What was your aspiration when you were younger? Has this changed now? When I was a kid, all I wanted to do is save the world, all the trees and animals. I can remember one time my neighbour wanted to cut down a few trees and I cried all day and I wanted to chain myself up so they couldn’t cut down the trees. I found freedom, independence and understanding and that’s what has not really changed. Today, I am more realistic but I basically want the same things to change. I see more political and economic connections and how the world works. I want to get to the bottom of all these problems and that’s one reason I want to study international relationships. You see I became more rational.

What are three albums (soundtracks or compilations don’t count) that really define you or have shaped you as a person? I thought about this question for a long time, but with The Beatles, Whatever People Say I Am That’s What I’m Not (Arctic Monkeys) , Franz Ferdinand (Franz Ferdinand) They are my favourite albums which have a lot influence and define me. I discovered them through my brother (thank you for this xxx)

Do you think we live in an equal society right now? If no, what should change? No. Recently, I often ask myself if an equal society is even possible. It’s out of touch with reality to think that somewhere you can find or create an equal society. This sounds so terribly pessimistic but I guess it’s the truth. Especially when you think about the fact how little we actually get or hear. I could talk and write for hours about this subject, but to create change the actual situation I would like to show (all over the world) how important it is to change to a more equal society. We have to bear responsibility, even if it’s not always in the comfort zone. Don’t wear blinders, folks!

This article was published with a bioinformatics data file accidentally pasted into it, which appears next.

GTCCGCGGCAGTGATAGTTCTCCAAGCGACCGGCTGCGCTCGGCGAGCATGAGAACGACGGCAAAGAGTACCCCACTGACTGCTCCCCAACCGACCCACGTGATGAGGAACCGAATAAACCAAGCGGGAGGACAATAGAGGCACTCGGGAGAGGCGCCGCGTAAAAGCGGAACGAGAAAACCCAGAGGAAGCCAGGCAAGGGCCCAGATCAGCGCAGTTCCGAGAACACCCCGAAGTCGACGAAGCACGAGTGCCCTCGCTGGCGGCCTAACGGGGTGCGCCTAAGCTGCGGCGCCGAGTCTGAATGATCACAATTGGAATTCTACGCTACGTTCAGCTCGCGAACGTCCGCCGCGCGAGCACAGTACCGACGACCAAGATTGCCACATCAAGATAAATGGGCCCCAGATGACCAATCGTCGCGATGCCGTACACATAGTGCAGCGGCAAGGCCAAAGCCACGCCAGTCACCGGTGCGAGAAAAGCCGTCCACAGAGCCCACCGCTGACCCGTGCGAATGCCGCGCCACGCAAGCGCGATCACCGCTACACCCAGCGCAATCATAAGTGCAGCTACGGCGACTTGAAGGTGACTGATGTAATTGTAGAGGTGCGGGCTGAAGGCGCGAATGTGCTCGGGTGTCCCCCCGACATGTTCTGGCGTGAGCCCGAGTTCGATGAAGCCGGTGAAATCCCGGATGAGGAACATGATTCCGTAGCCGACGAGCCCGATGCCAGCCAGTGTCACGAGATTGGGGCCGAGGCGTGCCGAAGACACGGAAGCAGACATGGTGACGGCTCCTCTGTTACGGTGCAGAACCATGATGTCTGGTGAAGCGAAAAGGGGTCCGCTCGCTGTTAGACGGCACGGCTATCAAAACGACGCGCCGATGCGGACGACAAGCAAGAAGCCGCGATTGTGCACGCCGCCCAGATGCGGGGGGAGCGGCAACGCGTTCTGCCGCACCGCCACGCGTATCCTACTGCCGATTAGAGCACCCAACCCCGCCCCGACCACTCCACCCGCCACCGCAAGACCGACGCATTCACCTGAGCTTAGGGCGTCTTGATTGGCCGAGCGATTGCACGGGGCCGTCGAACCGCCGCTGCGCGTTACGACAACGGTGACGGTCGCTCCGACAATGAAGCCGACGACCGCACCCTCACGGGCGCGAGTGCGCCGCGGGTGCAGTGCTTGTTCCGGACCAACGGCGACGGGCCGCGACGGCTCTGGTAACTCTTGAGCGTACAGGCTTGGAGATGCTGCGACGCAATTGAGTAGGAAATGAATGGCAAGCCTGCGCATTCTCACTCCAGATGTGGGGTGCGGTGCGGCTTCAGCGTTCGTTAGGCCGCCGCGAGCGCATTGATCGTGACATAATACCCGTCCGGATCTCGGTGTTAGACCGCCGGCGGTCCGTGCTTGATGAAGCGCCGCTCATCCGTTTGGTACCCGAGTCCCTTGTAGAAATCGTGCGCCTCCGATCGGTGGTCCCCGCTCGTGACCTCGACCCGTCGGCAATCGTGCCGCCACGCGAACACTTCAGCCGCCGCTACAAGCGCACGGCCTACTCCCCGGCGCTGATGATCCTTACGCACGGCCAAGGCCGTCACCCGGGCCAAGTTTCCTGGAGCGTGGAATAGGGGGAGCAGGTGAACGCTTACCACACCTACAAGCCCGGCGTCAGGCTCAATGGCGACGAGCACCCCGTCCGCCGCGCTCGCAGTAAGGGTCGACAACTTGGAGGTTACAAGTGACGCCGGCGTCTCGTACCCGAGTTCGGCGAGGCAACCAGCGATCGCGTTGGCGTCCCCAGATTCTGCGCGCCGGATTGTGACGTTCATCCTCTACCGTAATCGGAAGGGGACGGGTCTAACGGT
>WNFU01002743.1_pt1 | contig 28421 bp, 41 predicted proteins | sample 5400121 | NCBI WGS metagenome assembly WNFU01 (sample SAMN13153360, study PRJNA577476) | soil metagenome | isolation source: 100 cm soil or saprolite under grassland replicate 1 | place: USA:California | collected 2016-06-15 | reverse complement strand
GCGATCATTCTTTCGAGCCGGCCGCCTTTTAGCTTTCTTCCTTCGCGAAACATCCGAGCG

Is gender relevant to economic, social and cultural rights? Of course. You can’t ignore the fact that women and men aren’t affected the same way through economic, social and cultural rights. Although, compared to the past, it has changed a lot but the actual situations aren’t enough. We have to push this movement, too.

Do you believe the statement: “fashion is competitive”? Yes, it is but that’s what makes fashion: it boosts itself, and the side effect is that everyone want to create better things. So there’s a competitive pressure, spirit and environment. But this is not always bad! Sometimes fashion can be magic, and don’t forget the exceptions: fashions can also be nothing more than just “being”.

What’s the best piece of advice you’ve been given? Don’t be afraid of making mistakes of any kind of thing. The grandpa of one of my best friends told me this.

We live in a society right now, where teenagers are being pushed more than they have ever been. In terms of exams, pressures from society and the media, do you think that this is true? If so, do you think it’s worth the pressure? Definitely true, but it is worth it? Sometimes, not always. It depends. Olive from Cornwall got to the heart of it: “I love being a teenager but it fucking hurts” I couldn’t have said it any better.

What do you believe should be taught in schools, that you were never taught? To be entitled to your own opinion and to speak for oneself – and grades do not say everything about your intelligence and competence.

Finally, what stereotype of teenagers should be left behind? Teenagers don’t care about anything and just smoke weed and drink. Generally: stop measuring everything with the same yardstick!